ST. LOUIS, Mo. – It may be hard to believe, but changes in water temperatures half a world away can have a major impact on weather patterns here in St. Louis. But, that is why we have been keeping a close eye on the central and eastern Pacific Ocean for the past several months.
Normally, the trade winds blow from east to west and cause warm surface water near the equator to stretch out from Central America all the way across the Pacific. However, in some years those trade winds get stronger and that forces the warm water all the way out into the western Pacific. This creates a vacuum that pulls much colder water from deep down in the eastern Pacific up to the surface – a process called upwelling.
This pattern of colder than normal water in the eastern pacific is called La Nina. The La Nina pattern forces the jet stream much further to the north than normal. This can lead to above normal temperatures across much of the southern United States with big time cold focused more into western Canada, the Pacific Northwest and into the Northern Plains.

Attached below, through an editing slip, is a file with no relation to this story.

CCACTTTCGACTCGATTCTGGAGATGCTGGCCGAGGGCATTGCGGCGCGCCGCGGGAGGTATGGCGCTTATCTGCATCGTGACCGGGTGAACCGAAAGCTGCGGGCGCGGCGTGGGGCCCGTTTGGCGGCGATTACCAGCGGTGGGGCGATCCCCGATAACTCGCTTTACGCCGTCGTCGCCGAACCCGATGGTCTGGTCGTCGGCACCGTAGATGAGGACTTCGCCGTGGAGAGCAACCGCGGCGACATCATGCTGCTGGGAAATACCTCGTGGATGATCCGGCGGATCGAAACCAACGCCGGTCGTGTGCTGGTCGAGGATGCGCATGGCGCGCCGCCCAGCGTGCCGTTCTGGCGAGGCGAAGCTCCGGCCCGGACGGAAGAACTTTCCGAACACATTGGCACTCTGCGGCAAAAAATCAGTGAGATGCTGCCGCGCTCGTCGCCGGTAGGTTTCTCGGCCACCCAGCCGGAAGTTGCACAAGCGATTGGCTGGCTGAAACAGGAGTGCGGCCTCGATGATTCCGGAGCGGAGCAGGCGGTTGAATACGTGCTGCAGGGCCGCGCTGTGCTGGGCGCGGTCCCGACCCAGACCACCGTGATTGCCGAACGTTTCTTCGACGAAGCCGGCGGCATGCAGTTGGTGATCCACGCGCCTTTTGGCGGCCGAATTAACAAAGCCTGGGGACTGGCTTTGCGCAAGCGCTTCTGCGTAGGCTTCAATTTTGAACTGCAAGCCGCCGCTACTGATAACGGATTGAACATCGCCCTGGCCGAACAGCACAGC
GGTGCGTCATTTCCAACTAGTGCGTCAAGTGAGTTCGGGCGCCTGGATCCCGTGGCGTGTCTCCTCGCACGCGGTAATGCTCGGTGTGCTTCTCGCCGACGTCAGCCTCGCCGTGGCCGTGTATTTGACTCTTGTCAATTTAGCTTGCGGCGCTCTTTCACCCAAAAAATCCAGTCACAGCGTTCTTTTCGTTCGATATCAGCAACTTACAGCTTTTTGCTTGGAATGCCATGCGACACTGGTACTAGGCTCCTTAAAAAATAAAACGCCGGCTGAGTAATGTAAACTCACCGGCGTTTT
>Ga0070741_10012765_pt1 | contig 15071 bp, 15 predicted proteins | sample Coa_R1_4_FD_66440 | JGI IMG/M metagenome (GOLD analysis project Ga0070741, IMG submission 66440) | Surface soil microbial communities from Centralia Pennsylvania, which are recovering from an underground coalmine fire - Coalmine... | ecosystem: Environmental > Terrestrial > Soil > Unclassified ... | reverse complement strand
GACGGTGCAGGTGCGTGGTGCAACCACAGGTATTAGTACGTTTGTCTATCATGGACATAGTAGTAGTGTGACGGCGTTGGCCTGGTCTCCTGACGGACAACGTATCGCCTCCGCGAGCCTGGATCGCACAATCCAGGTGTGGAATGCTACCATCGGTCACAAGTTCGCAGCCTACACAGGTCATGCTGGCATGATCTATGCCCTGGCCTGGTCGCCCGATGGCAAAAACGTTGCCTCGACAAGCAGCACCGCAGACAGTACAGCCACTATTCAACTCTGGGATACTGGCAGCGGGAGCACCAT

As for precipitation, the south can tumble into drought while above normal precipitation impacts the Pacific Northwest and a small portion of the Ohio Valley with St. Louis hanging right on the edge.
In St. Louis La Nina years tend to be highly variable. No two are exactly alike. They can be warm or cold. They can range from dry to somewhat wet. On average snowfall is pretty close to normal with 20-25 inches in most La Nina winters. We can even get a couple of severe thunderstorm events during a La Nina. This is 2020 so maybe we should be ready for anything and everything!